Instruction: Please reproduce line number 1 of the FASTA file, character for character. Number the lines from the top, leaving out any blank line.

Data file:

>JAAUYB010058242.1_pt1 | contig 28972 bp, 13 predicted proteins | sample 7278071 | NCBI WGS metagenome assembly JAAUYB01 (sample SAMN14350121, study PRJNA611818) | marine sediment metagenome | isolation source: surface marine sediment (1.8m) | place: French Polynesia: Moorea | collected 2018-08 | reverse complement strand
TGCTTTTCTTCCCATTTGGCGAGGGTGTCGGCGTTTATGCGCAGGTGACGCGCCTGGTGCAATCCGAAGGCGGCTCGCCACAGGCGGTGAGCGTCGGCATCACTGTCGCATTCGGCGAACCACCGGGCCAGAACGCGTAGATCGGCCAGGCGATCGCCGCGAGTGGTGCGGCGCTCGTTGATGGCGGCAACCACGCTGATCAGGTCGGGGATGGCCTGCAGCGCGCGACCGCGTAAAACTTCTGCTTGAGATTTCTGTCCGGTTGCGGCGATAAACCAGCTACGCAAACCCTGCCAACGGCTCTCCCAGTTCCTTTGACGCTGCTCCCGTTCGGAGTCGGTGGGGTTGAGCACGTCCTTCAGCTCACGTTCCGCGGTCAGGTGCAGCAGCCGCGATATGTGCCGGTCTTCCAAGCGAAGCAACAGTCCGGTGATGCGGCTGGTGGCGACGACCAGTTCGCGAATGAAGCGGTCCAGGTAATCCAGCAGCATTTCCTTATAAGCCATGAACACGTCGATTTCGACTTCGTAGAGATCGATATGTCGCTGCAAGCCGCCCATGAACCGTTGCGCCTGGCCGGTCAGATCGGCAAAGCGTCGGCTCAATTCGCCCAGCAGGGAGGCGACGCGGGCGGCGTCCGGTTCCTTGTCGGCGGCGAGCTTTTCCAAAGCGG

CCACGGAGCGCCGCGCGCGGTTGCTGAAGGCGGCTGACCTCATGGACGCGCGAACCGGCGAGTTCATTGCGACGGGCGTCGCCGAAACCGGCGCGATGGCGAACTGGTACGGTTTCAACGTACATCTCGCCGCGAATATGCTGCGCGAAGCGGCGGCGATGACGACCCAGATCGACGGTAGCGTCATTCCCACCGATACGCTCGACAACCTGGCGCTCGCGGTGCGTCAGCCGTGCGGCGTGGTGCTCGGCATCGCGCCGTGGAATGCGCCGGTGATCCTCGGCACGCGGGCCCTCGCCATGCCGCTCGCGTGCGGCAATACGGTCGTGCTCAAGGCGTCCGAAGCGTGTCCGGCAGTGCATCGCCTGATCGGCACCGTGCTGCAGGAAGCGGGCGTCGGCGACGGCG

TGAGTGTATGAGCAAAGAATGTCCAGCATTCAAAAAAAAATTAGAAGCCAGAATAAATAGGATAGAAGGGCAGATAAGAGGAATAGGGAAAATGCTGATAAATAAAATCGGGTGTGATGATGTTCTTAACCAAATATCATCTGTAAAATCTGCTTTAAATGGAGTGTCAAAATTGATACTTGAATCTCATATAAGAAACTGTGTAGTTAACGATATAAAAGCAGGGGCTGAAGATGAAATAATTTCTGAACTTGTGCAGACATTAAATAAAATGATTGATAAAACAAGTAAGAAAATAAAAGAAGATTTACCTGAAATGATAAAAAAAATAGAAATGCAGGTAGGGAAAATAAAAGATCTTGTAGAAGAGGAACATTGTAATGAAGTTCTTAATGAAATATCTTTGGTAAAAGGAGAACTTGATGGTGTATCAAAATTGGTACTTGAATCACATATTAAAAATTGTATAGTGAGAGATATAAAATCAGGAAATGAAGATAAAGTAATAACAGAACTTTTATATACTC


>JAAUYB010058242.1_pt1 | contig 28972 bp, 13 predicted proteins | sample 7278071 | NCBI WGS metagenome assembly JAAUYB01 (sample SAMN14350121, study PRJNA611818) | marine sediment metagenome | isolation source: surface marine sediment (1.8m) | place: French Polynesia: Moorea | collected 2018-08 | reverse complement strand